New strata laws may empower owners' corps

New strata laws may empower owners' corps

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Staff Reporter

New strata laws under consideration by the NSW government may give more power to owners' corporations, even allowing them to bypass the tribunal and impose their own fines, according to a newspaper report.

The Sun Herald reported yesterday that after a review by NSW fair trading minister, Anthony Roberts in December 2011, new strata laws are due to be introduced to parliament in the second half of 2013.

"Many schemes would have multiple bylaw breaches happening every day,” the review read, according to The Sun Herald.

"People parking in the wrong place, hanging washing on the balcony, keeping pets without approval or making too much noise, etc. Some stakeholders see the current system as time consuming, costly, ineffective and unenforceable," the review found.

According to The Sun Herald, Mr Roberts described the new regulations as a ''knock down and rebuild job'', saying the 1,800 submissions to the review had overwhelmingly called for greater empowerment for the 70,000-odd bodies corporate in NSW.

"People are fed up with not being able to police their own bylaws … self-determination for owners' corporations is the way things are heading," Mr Roberts told The Sun Herald.

Currently in South Australia and Western Australia, owners' corporations can impose fines of up to $500 on owners breaching bylaws on overcrowding, parking, pets, noise and unpaid levies, the newspaper report said. However, in NSW, an owner must be pursued through the Consumer, Trader and Tenancy Tribunal (CTTT) and fines are paid to Fair Trading rather than going to the owners' corporation.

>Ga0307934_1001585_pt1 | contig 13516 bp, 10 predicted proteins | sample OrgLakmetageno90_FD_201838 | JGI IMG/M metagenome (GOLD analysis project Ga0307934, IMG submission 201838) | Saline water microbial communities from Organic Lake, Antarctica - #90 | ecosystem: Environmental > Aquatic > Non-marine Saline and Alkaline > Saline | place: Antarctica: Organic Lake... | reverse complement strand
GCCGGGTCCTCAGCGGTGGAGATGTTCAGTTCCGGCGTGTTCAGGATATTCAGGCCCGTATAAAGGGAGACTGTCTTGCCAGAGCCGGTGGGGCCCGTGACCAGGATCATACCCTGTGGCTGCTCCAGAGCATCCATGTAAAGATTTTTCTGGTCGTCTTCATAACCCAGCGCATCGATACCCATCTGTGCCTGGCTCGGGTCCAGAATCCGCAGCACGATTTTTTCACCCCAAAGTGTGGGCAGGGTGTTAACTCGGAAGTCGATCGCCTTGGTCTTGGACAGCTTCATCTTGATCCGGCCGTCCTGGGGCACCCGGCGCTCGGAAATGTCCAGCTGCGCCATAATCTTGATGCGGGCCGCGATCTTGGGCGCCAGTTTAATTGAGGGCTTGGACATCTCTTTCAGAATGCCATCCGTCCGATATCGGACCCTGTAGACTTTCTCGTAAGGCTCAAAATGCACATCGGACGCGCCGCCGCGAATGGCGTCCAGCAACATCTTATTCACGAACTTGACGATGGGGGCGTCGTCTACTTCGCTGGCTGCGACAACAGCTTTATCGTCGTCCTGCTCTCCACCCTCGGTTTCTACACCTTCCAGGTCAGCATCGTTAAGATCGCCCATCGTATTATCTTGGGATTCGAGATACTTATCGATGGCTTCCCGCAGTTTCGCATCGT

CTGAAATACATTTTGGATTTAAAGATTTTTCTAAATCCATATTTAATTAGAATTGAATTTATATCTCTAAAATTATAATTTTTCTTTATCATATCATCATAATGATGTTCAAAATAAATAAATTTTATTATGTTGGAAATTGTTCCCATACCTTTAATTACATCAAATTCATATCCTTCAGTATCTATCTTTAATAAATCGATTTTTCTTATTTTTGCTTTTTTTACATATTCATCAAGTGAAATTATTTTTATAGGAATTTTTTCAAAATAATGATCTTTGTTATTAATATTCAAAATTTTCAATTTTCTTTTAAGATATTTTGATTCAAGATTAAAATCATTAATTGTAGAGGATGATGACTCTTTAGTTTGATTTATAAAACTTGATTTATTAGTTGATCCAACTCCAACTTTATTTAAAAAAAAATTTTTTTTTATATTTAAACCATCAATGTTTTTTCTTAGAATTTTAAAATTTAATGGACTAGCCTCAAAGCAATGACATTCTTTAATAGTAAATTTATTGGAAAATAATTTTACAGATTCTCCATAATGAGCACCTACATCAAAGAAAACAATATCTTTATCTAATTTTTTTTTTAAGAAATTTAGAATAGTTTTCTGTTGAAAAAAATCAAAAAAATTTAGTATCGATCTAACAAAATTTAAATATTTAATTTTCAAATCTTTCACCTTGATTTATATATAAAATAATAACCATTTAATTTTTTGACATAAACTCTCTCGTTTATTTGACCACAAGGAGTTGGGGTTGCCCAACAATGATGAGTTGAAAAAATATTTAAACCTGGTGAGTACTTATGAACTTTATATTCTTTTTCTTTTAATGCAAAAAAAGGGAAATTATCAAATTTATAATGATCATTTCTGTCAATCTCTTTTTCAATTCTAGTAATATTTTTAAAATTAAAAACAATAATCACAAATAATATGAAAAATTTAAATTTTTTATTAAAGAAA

Staff Reporter

New strata laws under consideration by the NSW government may give more power to owners' corporations, even allowing them to bypass the tribunal and impose their own fines, according to a newspaper report.

The Sun Herald reported yesterday that after a review by NSW fair trading minister, Anthony Roberts in December 2011, new strata laws are due to be introduced to parliament in the second half of 2013.

"Many schemes would have multiple bylaw breaches happening every day,” the review read, according to The Sun Herald.

"People parking in the wrong place, hanging washing on the balcony, keeping pets without approval or making too much noise, etc. Some stakeholders see the current system as time consuming, costly, ineffective and unenforceable," the review found.

According to The Sun Herald, Mr Roberts described the new regulations as a ''knock down and rebuild job'', saying the 1,800 submissions to the review had overwhelmingly called for greater empowerment for the 70,000-odd bodies corporate in NSW.

"People are fed up with not being able to police their own bylaws … self-determination for owners' corporations is the way things are heading," Mr Roberts told The Sun Herald.

Currently in South Australia and Western Australia, owners' corporations can impose fines of up to $500 on owners breaching bylaws on overcrowding, parking, pets, noise and unpaid levies, the newspaper report said. However, in NSW, an owner must be pursued through the Consumer, Trader and Tenancy Tribunal (CTTT) and fines are paid to Fair Trading rather than going to the owners' corporation.

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